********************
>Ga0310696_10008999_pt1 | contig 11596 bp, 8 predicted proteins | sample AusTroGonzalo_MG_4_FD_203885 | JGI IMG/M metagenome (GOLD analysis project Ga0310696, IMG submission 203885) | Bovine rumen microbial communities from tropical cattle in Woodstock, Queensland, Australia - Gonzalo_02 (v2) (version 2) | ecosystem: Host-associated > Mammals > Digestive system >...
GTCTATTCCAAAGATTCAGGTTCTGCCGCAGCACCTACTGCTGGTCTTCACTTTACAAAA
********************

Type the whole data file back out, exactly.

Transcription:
>Ga0310696_10008999_pt1 | contig 11596 bp, 8 predicted proteins | sample AusTroGonzalo_MG_4_FD_203885 | JGI IMG/M metagenome (GOLD analysis project Ga0310696, IMG submission 203885) | Bovine rumen microbial communities from tropical cattle in Woodstock, Queensland, Australia - Gonzalo_02 (v2) (version 2) | ecosystem: Host-associated > Mammals > Digestive system >...
GTCTATTCCAAAGATTCAGGTTCTGCCGCAGCACCTACTGCTGGTCTTCACTTTACAAAA